Genre: Family Friendly
Author: Mary MacFarlane
eBook: Yes

For "Tales by the Tree: An Anthology of Holiday Flash Fiction"

Dedication: To my wonderful parents, David and Susan Seilkop, who kept me believing in the magic of Christmas.  I am so thankful that God gave me such supportive parents!

Emily pressed her nose against the cold windowpane until her breath fogged up her view of the wintery dark world outside.  It was still and quiet except for the occasional breeze that blew some of the snow off of the lighted lamppost in the front yard.  No sign of anyone coming up the driveway.  Heaving a sigh, she swiped the glass clean with a pudgy fist and bounded down the stool, brown pigtails bouncing.  She grabbed her stuffed elephant and hugged it tightly to her chest.

“Mommy, do you believe in Santa?”

Nadine set down the popcorn string she was working on and smiled a tired smile at her 5 year-old daughter.

“Do you believe in Santa?”

Emily thought about it a minute.  “Paul says he isn’t real.  He says that daddies pretend to be Santa and that the mailman eats all of Santa’s letters for breakfast.”

“And what does Emily think?”

“I want Santa to be real,” she said wistfully as she hopped back up the stool to stare out the window.  “He has to be real.”

Nadine went back to stringing on the popcorn kernels.  Life hadn’t been easy since her husband had disappeared in the terrible blizzard last year.  They had managed to scrape by so far, but finances were getting tighter all of the time and she really didn’t want to have to search for a full time job outside of the home.  She didn’t want Emily to be just another daycare kid.

Elvis started crooning “I’ll Be Home for Christmas” on the record player.  Tears welled up in her eyes.  Tom would never be coming home for Christmas again.  Quickly she dabbed her eyes with the sleeve of her sweater and stole a glance at Emily, but thankfully the little girl was still occupied gazing out the window.

“Good kids get what they asked Santa for, right Mommy?”

“Yes, darling.”

“Good.  I was especially good this year!”

“Yes, you were, darling.  I’m sure Santa made Ellie a nice sweater.”

A suppressed giggle came from the window.

“Emily, why do you keep looking out the window?  Come and help Mommy finish decorating for Santa.”

The brown pigtails shook in a vigorous no.  “I have to keep watching!”

“Watching for what, sweetie?”  Another suppressed giggle.   Nadine shook her head and smiled again as she tied off the end of the string.  It would be time for bed soon and the few measly presents she had managed to put together from “Santa” would go under the Charlie Brown tree.  She had spent hours at night knitting the little cardigan for that stuffed elephant.

The popcorn strung across the mantel, the cookies and milk set on the table, they were ready for Christmas.  Nadine rolled her shoulders in a stretch and crossed over to the window to wrap her arms around her daughter.

“Bed time, Emily,” she whispered.  The little girl didn’t budge from her perch.  “Bed time, Emily!” she said a little louder.

“Shhh!” Emily put a finger over her lips, head tilted as her young ears picked up some sound Nadine couldn’t hear.  Then it came, softly at first, then gradually louder.  The jingle of bells.  What was this?  Some kind neighbour helping make their Christmas magical?

She gasped as an over-laden sleigh hauled by eight caribou settled onto their driveway.  In the driver seat sat a rather obese man in a red fur coat who turned and waved at them.  Out of the sleigh tumbled a stick-figure of a man.

“Daddy!” Emily shrieked.  Jumping down from her stool, she scampered to the front door and threw it open.  Dashing out across the lawn, arms outstretched, she tumbled into the waiting arms of the man.  Nadine was still in too much shock to move.  She was sure her eyes were playing tricks on her, but eventually she found her way outside where she could see for herself who this really was.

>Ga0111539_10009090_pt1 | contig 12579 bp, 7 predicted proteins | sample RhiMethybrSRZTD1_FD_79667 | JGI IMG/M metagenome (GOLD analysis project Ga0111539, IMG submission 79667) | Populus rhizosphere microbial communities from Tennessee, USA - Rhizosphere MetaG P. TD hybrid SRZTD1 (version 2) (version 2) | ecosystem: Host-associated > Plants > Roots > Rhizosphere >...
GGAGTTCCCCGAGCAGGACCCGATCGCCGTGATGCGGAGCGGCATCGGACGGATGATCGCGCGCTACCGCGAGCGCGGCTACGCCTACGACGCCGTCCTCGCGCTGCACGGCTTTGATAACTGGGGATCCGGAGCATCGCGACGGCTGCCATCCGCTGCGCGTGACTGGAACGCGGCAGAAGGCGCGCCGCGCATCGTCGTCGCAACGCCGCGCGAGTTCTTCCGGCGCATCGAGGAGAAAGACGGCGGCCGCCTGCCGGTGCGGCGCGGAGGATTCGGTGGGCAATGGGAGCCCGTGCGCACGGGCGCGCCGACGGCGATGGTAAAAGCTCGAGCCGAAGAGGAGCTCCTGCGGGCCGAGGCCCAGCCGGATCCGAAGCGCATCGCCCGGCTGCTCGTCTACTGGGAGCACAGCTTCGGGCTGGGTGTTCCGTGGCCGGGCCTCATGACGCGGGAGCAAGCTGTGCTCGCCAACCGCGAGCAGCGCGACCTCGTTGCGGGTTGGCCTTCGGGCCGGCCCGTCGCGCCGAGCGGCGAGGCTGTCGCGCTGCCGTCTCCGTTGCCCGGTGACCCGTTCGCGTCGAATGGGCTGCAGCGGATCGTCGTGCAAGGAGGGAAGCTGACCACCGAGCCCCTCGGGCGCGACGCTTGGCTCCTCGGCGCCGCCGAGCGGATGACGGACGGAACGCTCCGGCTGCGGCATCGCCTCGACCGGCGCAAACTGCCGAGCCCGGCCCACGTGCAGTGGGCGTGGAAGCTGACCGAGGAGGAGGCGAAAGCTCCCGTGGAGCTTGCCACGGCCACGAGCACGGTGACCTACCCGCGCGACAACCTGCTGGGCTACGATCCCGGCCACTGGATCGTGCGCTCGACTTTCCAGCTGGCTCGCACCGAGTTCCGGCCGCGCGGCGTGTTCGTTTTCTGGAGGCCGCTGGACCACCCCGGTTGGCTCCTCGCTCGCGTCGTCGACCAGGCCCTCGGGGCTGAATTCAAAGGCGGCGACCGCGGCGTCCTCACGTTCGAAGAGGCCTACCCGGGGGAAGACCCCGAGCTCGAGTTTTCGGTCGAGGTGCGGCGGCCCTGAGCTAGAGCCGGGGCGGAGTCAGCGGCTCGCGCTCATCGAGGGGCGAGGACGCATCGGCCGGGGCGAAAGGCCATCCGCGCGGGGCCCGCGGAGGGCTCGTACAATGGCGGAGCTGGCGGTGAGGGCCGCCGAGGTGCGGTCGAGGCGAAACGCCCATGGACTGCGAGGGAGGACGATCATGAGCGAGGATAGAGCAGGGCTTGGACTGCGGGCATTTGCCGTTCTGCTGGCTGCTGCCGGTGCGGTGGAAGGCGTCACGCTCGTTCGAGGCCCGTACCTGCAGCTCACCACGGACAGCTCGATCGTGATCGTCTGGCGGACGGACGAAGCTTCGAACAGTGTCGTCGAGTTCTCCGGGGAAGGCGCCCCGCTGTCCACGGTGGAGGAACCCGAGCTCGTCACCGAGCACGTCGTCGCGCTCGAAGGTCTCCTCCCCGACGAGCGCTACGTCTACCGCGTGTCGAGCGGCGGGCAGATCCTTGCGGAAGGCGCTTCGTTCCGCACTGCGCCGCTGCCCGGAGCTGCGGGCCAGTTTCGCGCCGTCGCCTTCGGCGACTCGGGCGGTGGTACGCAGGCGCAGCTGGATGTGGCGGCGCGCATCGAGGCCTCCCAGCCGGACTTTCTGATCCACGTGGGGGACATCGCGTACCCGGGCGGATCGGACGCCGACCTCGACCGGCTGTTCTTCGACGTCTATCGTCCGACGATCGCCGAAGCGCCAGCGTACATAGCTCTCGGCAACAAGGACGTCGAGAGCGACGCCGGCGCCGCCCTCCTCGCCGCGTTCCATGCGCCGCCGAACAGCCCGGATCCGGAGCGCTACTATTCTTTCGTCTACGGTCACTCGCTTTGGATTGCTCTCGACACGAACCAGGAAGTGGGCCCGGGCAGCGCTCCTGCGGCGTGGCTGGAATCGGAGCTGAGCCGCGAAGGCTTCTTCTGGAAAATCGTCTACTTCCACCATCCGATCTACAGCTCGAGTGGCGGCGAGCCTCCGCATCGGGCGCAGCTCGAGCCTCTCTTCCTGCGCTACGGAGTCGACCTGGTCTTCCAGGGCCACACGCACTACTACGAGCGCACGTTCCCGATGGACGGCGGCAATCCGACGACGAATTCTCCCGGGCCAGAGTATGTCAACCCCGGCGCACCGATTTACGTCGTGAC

The face that glanced up was gaunt, gristly, and hardened, but the blue eyes that twinkled underneath were unmistakable.

“Tom!”  Nadine joined the heap in the snow, her laughter bubbling through her tears of happiness as Tom embraced wife and daughter for the first time in a year.

The old man in the sleigh watched the scene with a smile glowing on his wrinkled cheeks, quite forgotten and happy to have it so.  Slapping the caribou with the reigns, he clucked his tongue and backed the loaded vehicle out of the driveway.  As the sleigh began to rise into the air, he cast his eyes on the weathered sheet of notebook paper in his hand.

“Deer Santa Claz,

I now I was a good girl but I dont want any toys.  Pleas find my daddy.  We misss him lots.  I want Mommy to laf agin.  We need my daddy for Krismas.  Thank yoo!

Hugs and kisses,


(812 Words)

To read more stories in the completed project,
check out the book on

Saturday, October 26, 2013

Once Upon A Christmas Feast

Title: Once Upon A Christmas Feast
Genre: Traditional Tales
Author: Mary MacFarlane
eBook: Yes

For "Tales by the Tree: An Anthology of Holiday Flash Fiction"

Dedication:  To the two best friends a Fairy Elf could wish for. Without my mermaid and Dragon Queen, there would be no leaf bombs, giant worms, or late nights giggling over characters. a tiny tree house nestled in the Forest of Tranquility lived a fairy elf named Mairí. Today was a very special day for Mairí for this year she was hosting the Christmas Eve feast.  All day she flitted from one corner to another of her four room house, decorating it for the occasion.  The entire population of birds who also lived in her tree whistled Christmas carols while hopping from snowy branch to snowy branch as the aroma of baking bread permeated the crisp winter air. 

Holding a sea blue ornament between her thumb and forefinger, Mairí squinted at her reflection and frowned.  Not shiny enough.  Quickly, she frosted the glass with her breath and wiped it clean on her forest green velvet sleeve.  Much better!  She eased it onto one of the tinsel-laden branches of the fir tree in her sitting room.  Stepping back, she placed her hands on her hips and nodded in satisfaction.   Her little house glittered and shimmered from top to bottom with silver garlands, colourful glass orbs, golden instruments, and lighted candles.